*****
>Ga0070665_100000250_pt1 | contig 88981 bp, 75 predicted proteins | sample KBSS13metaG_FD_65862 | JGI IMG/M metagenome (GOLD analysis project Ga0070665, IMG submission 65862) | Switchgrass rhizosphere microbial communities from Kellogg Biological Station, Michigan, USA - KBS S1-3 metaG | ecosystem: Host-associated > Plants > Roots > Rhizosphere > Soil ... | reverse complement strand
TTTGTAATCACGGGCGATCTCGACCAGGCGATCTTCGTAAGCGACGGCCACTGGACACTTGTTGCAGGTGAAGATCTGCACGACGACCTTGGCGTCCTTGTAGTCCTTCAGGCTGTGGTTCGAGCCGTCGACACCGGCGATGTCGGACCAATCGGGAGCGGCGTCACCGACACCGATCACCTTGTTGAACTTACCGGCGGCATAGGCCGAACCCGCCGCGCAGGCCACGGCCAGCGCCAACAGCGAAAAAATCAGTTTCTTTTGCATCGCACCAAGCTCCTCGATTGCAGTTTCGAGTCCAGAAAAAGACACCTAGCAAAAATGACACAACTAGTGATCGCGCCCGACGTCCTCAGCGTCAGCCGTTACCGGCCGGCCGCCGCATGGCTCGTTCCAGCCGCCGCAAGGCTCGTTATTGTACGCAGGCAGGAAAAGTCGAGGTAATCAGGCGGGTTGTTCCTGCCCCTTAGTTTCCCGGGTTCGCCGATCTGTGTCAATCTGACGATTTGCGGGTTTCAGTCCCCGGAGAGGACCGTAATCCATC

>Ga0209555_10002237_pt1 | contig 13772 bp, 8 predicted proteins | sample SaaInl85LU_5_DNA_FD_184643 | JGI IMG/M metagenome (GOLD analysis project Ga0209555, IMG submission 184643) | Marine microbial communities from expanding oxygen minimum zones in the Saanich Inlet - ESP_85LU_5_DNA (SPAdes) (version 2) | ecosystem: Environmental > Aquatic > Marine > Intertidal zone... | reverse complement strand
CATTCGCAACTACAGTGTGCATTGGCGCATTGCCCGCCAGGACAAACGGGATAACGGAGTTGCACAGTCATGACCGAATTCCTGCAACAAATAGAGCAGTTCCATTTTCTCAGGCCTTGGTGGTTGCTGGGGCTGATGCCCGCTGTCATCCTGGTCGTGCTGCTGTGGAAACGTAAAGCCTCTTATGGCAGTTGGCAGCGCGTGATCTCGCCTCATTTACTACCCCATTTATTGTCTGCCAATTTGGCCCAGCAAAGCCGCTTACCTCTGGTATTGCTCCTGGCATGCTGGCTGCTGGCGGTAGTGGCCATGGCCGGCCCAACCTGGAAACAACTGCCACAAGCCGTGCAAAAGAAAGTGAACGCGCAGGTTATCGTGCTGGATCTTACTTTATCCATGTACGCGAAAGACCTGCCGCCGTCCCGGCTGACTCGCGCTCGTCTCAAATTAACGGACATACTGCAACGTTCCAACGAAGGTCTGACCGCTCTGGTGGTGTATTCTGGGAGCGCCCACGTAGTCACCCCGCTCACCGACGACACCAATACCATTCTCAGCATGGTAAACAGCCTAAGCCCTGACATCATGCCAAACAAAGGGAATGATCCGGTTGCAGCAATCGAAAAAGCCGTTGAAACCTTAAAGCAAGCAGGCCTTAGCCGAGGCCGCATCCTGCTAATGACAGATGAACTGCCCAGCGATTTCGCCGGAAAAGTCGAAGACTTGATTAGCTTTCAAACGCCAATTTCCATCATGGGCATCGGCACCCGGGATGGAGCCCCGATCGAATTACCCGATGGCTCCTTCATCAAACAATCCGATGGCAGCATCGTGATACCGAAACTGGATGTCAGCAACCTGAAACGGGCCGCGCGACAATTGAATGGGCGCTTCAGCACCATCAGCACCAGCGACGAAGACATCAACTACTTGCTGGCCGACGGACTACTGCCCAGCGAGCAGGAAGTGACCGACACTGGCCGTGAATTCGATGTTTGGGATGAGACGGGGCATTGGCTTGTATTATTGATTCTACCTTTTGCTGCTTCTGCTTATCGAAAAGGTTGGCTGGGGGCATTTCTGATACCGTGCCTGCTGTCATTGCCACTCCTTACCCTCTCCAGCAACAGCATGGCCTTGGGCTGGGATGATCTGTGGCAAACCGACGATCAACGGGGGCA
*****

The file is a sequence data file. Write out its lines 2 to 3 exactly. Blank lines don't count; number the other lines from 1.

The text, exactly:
TTTGTAATCACGGGCGATCTCGACCAGGCGATCTTCGTAAGCGACGGCCACTGGACACTTGTTGCAGGTGAAGATCTGCACGACGACCTTGGCGTCCTTGTAGTCCTTCAGGCTGTGGTTCGAGCCGTCGACACCGGCGATGTCGGACCAATCGGGAGCGGCGTCACCGACACCGATCACCTTGTTGAACTTACCGGCGGCATAGGCCGAACCCGCCGCGCAGGCCACGGCCAGCGCCAACAGCGAAAAAATCAGTTTCTTTTGCATCGCACCAAGCTCCTCGATTGCAGTTTCGAGTCCAGAAAAAGACACCTAGCAAAAATGACACAACTAGTGATCGCGCCCGACGTCCTCAGCGTCAGCCGTTACCGGCCGGCCGCCGCATGGCTCGTTCCAGCCGCCGCAAGGCTCGTTATTGTACGCAGGCAGGAAAAGTCGAGGTAATCAGGCGGGTTGTTCCTGCCCCTTAGTTTCCCGGGTTCGCCGATCTGTGTCAATCTGACGATTTGCGGGTTTCAGTCCCCGGAGAGGACCGTAATCCATC

>Ga0209555_10002237_pt1 | contig 13772 bp, 8 predicted proteins | sample SaaInl85LU_5_DNA_FD_184643 | JGI IMG/M metagenome (GOLD analysis project Ga0209555, IMG submission 184643) | Marine microbial communities from expanding oxygen minimum zones in the Saanich Inlet - ESP_85LU_5_DNA (SPAdes) (version 2) | ecosystem: Environmental > Aquatic > Marine > Intertidal zone... | reverse complement strand